Museum: The Whitney
Address: 99 Gansevoort St, New York, NY 10014
Exhibit: An Incomplete History of Protest
This was my second time seeing this exhibit, but it spoke volume. So I felt the need to go back. The first time I saw this exhibit was back in January with my girlfriend. I remember going back and forth, just bounce off each others thoughts and questions, surrounding the art and the specific issues it was addressing. Being that she is a white women, who at one point was raped and myself being a Black transman, who faces daily oppression from multiple different angles, this exhibit truly caught our eyes. I honestly wish I could remember all our commentary and inquires. But I enjoyed the chance of visiting the exhibit alone, and with my girlfriend. It gave me a chance to hear someone else’s opinions and perspective. Especially since it was my girlfriend, who to me is one of the most intelligent people I’ve ever met. She just has a way with words. Considering she scored a 2100 on her SAT’s, graduated w over a 4 gpa, ended 1st semester with straight A’s, and her rap sheet can go on for a good while. Moreover, I’m a very visual based person, and found my voice through photography, so verbal communication isn’t my strong suit. Yet, when I do get railed up on something I’m passionate about, I can go on for days. So our conversation was quite intriguing. But being there alone allowed me to ponder my environment in a different way.
Personally for me, three sections really stood out to me – ‘Abuse of Power,’ ‘Strike, Boycott, Advocate: The Whitney Archives’ and the ‘The Usable Past.’ Why? Because the art piece’s from these sections drive in the persistence of racialized violence in American society. Not straying away from the truth, each piece of art is unapologetically about painful aspects of American history and question state sanctioned systems of authority. Combining that with the title ‘incomplete,’ and just living in the world today, these works are exhibited with in the Whitney for museum goes to analyze, internalize and truly understand that this history of systemic violence is not past. Far from the past to be exact and for many Americans, including myself, it’s all too well known and personally felt.
- Why these specific political and social issues/8 sections?
- How can I push myself as an visual artist, content creator and activist, to make art that shines a light on similar issues to these, and actually sparks people in society to want to make a change?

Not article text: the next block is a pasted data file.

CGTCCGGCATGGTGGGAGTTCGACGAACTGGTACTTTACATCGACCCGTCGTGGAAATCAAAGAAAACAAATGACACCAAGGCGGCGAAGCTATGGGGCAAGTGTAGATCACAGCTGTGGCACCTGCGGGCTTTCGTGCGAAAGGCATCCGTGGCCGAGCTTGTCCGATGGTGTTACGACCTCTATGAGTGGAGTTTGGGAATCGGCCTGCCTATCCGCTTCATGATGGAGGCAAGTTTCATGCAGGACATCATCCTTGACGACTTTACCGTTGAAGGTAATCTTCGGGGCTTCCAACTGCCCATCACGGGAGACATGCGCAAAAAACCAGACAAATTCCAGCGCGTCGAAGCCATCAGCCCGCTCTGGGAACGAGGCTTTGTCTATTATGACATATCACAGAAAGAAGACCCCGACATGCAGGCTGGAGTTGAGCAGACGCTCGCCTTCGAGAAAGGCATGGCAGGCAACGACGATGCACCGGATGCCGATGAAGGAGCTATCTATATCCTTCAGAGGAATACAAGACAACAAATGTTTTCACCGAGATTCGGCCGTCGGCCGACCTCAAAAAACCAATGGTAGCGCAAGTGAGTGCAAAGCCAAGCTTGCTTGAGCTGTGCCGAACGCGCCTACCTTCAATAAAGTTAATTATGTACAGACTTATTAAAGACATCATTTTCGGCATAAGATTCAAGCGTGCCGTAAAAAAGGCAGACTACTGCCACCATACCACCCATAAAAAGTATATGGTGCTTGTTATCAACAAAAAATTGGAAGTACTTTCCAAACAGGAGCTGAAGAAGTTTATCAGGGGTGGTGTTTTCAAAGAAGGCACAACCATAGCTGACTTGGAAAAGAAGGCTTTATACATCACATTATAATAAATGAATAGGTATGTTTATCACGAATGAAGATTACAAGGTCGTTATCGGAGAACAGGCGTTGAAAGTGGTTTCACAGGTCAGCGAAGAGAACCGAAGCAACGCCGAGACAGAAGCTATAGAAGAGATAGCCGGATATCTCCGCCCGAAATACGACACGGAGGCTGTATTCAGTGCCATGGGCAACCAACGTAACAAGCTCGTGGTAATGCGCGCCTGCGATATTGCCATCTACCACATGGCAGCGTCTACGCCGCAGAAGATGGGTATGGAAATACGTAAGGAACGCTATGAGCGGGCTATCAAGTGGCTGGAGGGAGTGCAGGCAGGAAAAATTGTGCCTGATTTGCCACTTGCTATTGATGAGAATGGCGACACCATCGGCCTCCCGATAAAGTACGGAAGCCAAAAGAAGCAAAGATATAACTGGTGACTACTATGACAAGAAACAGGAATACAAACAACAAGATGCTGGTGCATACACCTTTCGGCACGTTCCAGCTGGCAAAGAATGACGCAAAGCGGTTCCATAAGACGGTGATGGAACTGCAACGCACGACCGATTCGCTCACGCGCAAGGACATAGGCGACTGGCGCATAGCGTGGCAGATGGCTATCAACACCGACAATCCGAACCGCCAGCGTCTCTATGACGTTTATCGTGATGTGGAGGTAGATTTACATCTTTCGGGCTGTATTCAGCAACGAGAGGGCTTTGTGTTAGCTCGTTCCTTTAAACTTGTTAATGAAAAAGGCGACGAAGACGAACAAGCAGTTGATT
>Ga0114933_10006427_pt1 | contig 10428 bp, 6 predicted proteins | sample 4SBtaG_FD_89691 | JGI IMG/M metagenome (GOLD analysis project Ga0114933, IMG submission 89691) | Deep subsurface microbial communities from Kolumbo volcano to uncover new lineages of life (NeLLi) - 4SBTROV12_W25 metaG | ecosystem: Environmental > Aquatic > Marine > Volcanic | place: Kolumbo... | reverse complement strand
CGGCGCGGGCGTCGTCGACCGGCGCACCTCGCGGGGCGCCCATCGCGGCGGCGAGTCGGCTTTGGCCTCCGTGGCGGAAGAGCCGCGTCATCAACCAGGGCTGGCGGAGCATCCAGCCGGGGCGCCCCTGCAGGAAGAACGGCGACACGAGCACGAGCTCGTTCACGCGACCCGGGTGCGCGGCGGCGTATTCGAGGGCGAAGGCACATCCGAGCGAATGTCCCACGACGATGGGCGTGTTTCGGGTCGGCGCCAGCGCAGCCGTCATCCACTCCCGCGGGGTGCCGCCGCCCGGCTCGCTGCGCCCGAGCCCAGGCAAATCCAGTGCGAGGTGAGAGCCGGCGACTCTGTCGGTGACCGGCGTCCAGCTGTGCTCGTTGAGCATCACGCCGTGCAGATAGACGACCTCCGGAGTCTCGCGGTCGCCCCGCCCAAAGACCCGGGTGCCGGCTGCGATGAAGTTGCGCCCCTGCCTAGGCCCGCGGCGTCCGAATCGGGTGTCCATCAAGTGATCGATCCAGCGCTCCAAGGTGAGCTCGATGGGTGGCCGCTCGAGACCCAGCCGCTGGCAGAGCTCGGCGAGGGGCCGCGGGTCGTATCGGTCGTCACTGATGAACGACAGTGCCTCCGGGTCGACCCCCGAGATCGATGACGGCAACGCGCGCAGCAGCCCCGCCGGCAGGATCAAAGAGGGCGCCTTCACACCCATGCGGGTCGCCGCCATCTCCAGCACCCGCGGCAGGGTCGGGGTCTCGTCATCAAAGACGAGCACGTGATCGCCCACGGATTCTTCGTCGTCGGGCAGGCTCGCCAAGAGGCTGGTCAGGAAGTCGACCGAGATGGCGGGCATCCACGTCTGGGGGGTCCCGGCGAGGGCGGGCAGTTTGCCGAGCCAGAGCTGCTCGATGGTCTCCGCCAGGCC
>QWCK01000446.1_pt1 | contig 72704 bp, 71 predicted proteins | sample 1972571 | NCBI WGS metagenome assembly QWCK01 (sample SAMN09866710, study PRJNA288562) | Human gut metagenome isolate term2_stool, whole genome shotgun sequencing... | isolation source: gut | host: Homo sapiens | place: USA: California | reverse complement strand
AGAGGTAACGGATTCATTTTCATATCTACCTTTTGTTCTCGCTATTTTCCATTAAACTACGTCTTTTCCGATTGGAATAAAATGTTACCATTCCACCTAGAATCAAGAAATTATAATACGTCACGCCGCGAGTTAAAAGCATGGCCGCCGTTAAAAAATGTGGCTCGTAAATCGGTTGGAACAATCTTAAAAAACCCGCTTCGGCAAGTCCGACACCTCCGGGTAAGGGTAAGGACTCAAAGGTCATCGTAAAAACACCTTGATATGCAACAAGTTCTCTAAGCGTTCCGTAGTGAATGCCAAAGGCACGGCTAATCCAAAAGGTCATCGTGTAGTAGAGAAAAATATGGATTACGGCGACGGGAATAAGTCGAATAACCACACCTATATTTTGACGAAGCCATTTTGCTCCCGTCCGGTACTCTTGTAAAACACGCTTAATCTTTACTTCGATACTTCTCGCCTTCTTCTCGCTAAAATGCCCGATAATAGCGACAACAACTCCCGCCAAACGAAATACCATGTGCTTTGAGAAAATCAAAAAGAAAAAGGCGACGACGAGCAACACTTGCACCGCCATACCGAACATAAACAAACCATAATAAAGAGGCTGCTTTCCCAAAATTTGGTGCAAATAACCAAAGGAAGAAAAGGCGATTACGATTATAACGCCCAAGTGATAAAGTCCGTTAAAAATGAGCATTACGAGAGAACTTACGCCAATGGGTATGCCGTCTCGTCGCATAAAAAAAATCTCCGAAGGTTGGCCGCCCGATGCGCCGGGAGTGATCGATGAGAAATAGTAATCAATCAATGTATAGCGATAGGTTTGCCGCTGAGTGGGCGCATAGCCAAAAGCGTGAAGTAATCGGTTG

- Hypothetical speaking into the future, decades from now, will people one day be able to change the name from ‘An Incomplete History of Protest’ to ‘A Complete History of Protest?’
- Why did the time frame start in the 1940’s?
- Did the museum attempt at any point to curate this exhibit in a chronological way?
- Why was [Divine Violence 2007 | Daniel Joseph Martinez] placed in such an enclosed room?
- Why does specific walls and rooms rooms have black walls, while the rest are white, except the blue one housed in the right side of the building?
- What crossed museum goers minds as the traveled from piece to piece in this exhibit?
- How many people designated time to visit this exhibit, vs how many people just happen to go to the Whitney and witness it?
- Why specifically is [March on Washington to End the War on Iraq 2005 | Josephine Meckseper] and [A Man Was Lynched by Police Yesterday 2015 | Dread Scott] the first two pieces of are you see once you step off the elevator?
- I wonder how many people felt they were able to connect with one or more works of art and why?
- Very few stayed to watch entire video. Initially, I came during the middle of the video. So I stayed to watch once it restarted again [An Ecstatic Experience 2015 | Ja’Tovia Gary]
- From what I learned in my classes thus far this academic year, I was about to pick up on several key artist that I knew and point out some of their works ([Bandaged Hands; Muhammad Ali 1966 | Gordon Parks][Guerrilla Girls Collection][etc]
- People actually taking their time to analyze both the label and artworks. Then conversated and had discussion about the pieces with whoever they were with, if they were even accompanied by anyone.
- Many people documenting their findings, a variation between selfie, and the art work.
- A lot of traction for this exhibit compared to the other floors and exhibits in the building.
- I didn’t give [March on Washington to End the War on Iraq 2005 | Josephine Meckseper] video a chance compared to [An Ecstatic Experience 2015 | Ja’Tovia Gary]
- Once you step off the elevator the area is dark. The lighting is dim, the walls are black, the tv frame is black [March on Washington to End the War on Iraq 2005 | Josephine Meckseper], the flag is black [A Man Was Lynched by Police Yesterday 2015 | Dread Scott]. Other black walled rooms have regular lighting.
Personal additional notes:
Constructed from barbed wire [Pyramid Up and Down Pyramid 1969 | Melvin Edwards] Artist David Hammons remarked “That was the first abstract piece of art that I saw that had cultural value in it for Black people. I couldn’t believe that piece when I saw it because I didn’t think you could make abstract art with a message.”